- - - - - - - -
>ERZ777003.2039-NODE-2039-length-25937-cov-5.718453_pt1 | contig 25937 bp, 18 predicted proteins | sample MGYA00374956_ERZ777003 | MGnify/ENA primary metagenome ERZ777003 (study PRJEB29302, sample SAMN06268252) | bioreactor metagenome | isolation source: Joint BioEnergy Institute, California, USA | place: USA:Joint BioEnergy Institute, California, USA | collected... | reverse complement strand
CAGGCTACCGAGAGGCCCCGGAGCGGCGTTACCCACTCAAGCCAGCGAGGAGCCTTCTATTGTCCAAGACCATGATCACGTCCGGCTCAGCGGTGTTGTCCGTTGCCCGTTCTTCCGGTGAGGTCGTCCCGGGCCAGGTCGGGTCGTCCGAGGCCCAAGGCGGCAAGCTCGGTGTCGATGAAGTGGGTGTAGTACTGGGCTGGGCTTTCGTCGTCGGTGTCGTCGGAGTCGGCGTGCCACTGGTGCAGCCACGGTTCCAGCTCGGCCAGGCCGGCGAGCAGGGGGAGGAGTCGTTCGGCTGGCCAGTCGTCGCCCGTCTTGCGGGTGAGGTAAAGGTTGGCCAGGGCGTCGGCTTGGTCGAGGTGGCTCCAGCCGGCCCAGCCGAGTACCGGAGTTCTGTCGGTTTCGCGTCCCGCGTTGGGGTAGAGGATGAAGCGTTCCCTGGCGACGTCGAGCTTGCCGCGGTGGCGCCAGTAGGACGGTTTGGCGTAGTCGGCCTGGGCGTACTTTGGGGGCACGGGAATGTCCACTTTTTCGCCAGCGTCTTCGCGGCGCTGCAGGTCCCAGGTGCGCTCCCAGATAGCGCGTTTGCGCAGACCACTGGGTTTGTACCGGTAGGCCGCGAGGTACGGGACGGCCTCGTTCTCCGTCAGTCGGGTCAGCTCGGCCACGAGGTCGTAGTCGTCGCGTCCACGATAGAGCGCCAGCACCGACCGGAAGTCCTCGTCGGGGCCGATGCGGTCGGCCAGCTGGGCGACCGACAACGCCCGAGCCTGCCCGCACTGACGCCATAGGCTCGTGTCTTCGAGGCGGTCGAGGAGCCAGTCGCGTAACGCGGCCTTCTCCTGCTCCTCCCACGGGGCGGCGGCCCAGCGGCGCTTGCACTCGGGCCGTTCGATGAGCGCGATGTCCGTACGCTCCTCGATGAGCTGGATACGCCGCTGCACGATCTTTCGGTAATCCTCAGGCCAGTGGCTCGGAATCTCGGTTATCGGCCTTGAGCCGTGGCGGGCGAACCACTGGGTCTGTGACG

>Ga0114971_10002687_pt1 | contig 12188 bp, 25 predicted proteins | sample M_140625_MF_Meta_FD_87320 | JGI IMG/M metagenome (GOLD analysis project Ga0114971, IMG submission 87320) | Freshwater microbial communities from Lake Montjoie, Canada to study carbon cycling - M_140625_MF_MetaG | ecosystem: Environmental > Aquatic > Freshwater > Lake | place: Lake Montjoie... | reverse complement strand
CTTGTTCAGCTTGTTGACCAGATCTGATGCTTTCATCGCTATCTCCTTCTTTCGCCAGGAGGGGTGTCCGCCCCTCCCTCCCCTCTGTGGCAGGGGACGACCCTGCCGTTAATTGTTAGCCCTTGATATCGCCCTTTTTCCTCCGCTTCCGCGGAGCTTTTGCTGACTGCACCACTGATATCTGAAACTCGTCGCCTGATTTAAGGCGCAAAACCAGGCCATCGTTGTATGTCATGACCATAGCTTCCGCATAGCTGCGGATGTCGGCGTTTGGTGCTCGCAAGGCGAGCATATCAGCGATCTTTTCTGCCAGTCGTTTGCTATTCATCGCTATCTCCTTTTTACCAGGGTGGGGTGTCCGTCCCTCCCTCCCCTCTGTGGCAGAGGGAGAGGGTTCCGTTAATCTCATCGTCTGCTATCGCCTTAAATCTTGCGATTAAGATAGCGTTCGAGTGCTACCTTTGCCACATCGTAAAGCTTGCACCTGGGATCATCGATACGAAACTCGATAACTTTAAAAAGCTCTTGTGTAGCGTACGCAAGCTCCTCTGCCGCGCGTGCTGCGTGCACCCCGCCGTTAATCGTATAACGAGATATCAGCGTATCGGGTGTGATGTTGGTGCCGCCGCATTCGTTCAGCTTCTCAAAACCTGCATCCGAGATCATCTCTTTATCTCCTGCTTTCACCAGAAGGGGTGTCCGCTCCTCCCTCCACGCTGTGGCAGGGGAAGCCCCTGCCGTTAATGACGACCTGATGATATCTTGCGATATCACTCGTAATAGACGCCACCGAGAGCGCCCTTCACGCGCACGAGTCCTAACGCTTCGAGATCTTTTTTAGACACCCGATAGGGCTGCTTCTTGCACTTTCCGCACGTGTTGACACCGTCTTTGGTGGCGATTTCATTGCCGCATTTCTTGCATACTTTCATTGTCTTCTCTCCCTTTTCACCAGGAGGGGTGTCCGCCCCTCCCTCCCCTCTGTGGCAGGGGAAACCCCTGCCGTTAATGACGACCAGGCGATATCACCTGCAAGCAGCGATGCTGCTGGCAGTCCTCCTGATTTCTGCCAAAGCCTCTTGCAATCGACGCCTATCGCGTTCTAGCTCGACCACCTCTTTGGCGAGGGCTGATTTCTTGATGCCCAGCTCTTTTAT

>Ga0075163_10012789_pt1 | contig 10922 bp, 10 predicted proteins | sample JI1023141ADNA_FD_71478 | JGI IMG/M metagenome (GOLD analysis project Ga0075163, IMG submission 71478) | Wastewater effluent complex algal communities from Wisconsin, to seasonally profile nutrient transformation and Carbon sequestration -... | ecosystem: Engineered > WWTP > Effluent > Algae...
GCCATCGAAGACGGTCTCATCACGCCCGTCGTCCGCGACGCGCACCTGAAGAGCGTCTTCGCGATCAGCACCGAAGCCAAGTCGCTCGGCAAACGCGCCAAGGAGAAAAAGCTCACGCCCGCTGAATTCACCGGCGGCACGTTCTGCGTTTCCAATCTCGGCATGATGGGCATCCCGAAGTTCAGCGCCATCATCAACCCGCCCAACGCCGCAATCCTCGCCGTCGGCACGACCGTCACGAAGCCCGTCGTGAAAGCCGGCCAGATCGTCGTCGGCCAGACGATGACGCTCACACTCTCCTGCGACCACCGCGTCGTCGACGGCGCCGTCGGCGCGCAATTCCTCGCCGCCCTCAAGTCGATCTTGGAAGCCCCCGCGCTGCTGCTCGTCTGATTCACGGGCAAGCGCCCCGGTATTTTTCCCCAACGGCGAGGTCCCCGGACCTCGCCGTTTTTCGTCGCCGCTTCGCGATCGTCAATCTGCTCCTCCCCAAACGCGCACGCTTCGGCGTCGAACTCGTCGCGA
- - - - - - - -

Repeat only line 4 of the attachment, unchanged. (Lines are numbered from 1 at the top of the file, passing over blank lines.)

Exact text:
CTTGTTCAGCTTGTTGACCAGATCTGATGCTTTCATCGCTATCTCCTTCTTTCGCCAGGAGGGGTGTCCGCCCCTCCCTCCCCTCTGTGGCAGGGGACGACCCTGCCGTTAATTGTTAGCCCTTGATATCGCCCTTTTTCCTCCGCTTCCGCGGAGCTTTTGCTGACTGCACCACTGATATCTGAAACTCGTCGCCTGATTTAAGGCGCAAAACCAGGCCATCGTTGTATGTCATGACCATAGCTTCCGCATAGCTGCGGATGTCGGCGTTTGGTGCTCGCAAGGCGAGCATATCAGCGATCTTTTCTGCCAGTCGTTTGCTATTCATCGCTATCTCCTTTTTACCAGGGTGGGGTGTCCGTCCCTCCCTCCCCTCTGTGGCAGAGGGAGAGGGTTCCGTTAATCTCATCGTCTGCTATCGCCTTAAATCTTGCGATTAAGATAGCGTTCGAGTGCTACCTTTGCCACATCGTAAAGCTTGCACCTGGGATCATCGATACGAAACTCGATAACTTTAAAAAGCTCTTGTGTAGCGTACGCAAGCTCCTCTGCCGCGCGTGCTGCGTGCACCCCGCCGTTAATCGTATAACGAGATATCAGCGTATCGGGTGTGATGTTGGTGCCGCCGCATTCGTTCAGCTTCTCAAAACCTGCATCCGAGATCATCTCTTTATCTCCTGCTTTCACCAGAAGGGGTGTCCGCTCCTCCCTCCACGCTGTGGCAGGGGAAGCCCCTGCCGTTAATGACGACCTGATGATATCTTGCGATATCACTCGTAATAGACGCCACCGAGAGCGCCCTTCACGCGCACGAGTCCTAACGCTTCGAGATCTTTTTTAGACACCCGATAGGGCTGCTTCTTGCACTTTCCGCACGTGTTGACACCGTCTTTGGTGGCGATTTCATTGCCGCATTTCTTGCATACTTTCATTGTCTTCTCTCCCTTTTCACCAGGAGGGGTGTCCGCCCCTCCCTCCCCTCTGTGGCAGGGGAAACCCCTGCCGTTAATGACGACCAGGCGATATCACCTGCAAGCAGCGATGCTGCTGGCAGTCCTCCTGATTTCTGCCAAAGCCTCTTGCAATCGACGCCTATCGCGTTCTAGCTCGACCACCTCTTTGGCGAGGGCTGATTTCTTGATGCCCAGCTCTTTTAT